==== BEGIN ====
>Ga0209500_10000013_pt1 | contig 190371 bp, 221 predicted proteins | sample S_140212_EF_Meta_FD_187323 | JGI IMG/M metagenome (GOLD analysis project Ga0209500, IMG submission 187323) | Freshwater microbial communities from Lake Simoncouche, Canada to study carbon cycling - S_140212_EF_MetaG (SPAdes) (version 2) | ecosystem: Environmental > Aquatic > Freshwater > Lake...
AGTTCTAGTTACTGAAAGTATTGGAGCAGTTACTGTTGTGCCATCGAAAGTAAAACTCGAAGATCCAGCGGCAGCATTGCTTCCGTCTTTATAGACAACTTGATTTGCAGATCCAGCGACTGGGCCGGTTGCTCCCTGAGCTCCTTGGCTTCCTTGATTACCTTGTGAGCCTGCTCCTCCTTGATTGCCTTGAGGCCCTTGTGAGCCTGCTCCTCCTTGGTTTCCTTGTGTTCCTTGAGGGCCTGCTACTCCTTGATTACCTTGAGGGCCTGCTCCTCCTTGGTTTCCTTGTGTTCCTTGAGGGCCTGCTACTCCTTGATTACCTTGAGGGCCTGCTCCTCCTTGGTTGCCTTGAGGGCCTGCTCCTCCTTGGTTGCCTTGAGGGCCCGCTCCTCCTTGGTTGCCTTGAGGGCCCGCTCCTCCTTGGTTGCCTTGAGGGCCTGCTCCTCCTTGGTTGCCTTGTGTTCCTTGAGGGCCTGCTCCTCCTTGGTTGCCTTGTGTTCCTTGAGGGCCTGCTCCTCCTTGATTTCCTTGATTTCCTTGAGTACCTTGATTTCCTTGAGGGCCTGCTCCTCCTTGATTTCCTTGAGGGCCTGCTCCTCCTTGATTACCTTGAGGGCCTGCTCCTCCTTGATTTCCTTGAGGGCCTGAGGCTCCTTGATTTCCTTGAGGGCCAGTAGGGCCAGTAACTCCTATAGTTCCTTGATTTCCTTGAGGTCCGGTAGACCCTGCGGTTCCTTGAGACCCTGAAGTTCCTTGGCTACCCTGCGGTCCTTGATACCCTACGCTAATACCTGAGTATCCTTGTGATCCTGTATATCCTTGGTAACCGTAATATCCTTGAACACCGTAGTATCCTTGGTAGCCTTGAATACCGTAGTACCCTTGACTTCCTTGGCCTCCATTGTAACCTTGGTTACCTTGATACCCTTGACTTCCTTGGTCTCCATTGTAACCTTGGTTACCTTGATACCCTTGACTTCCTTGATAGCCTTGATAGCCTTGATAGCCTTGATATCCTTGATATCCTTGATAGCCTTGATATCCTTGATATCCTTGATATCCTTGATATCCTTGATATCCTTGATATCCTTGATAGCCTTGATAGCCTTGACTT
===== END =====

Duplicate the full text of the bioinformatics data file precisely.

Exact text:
>Ga0209500_10000013_pt1 | contig 190371 bp, 221 predicted proteins | sample S_140212_EF_Meta_FD_187323 | JGI IMG/M metagenome (GOLD analysis project Ga0209500, IMG submission 187323) | Freshwater microbial communities from Lake Simoncouche, Canada to study carbon cycling - S_140212_EF_MetaG (SPAdes) (version 2) | ecosystem: Environmental > Aquatic > Freshwater > Lake...
AGTTCTAGTTACTGAAAGTATTGGAGCAGTTACTGTTGTGCCATCGAAAGTAAAACTCGAAGATCCAGCGGCAGCATTGCTTCCGTCTTTATAGACAACTTGATTTGCAGATCCAGCGACTGGGCCGGTTGCTCCCTGAGCTCCTTGGCTTCCTTGATTACCTTGTGAGCCTGCTCCTCCTTGATTGCCTTGAGGCCCTTGTGAGCCTGCTCCTCCTTGGTTTCCTTGTGTTCCTTGAGGGCCTGCTACTCCTTGATTACCTTGAGGGCCTGCTCCTCCTTGGTTTCCTTGTGTTCCTTGAGGGCCTGCTACTCCTTGATTACCTTGAGGGCCTGCTCCTCCTTGGTTGCCTTGAGGGCCTGCTCCTCCTTGGTTGCCTTGAGGGCCCGCTCCTCCTTGGTTGCCTTGAGGGCCCGCTCCTCCTTGGTTGCCTTGAGGGCCTGCTCCTCCTTGGTTGCCTTGTGTTCCTTGAGGGCCTGCTCCTCCTTGGTTGCCTTGTGTTCCTTGAGGGCCTGCTCCTCCTTGATTTCCTTGATTTCCTTGAGTACCTTGATTTCCTTGAGGGCCTGCTCCTCCTTGATTTCCTTGAGGGCCTGCTCCTCCTTGATTACCTTGAGGGCCTGCTCCTCCTTGATTTCCTTGAGGGCCTGAGGCTCCTTGATTTCCTTGAGGGCCAGTAGGGCCAGTAACTCCTATAGTTCCTTGATTTCCTTGAGGTCCGGTAGACCCTGCGGTTCCTTGAGACCCTGAAGTTCCTTGGCTACCCTGCGGTCCTTGATACCCTACGCTAATACCTGAGTATCCTTGTGATCCTGTATATCCTTGGTAACCGTAATATCCTTGAACACCGTAGTATCCTTGGTAGCCTTGAATACCGTAGTACCCTTGACTTCCTTGGCCTCCATTGTAACCTTGGTTACCTTGATACCCTTGACTTCCTTGGTCTCCATTGTAACCTTGGTTACCTTGATACCCTTGACTTCCTTGATAGCCTTGATAGCCTTGATAGCCTTGATATCCTTGATATCCTTGATAGCCTTGATATCCTTGATATCCTTGATATCCTTGATATCCTTGATATCCTTGATATCCTTGATAGCCTTGATAGCCTTGACTT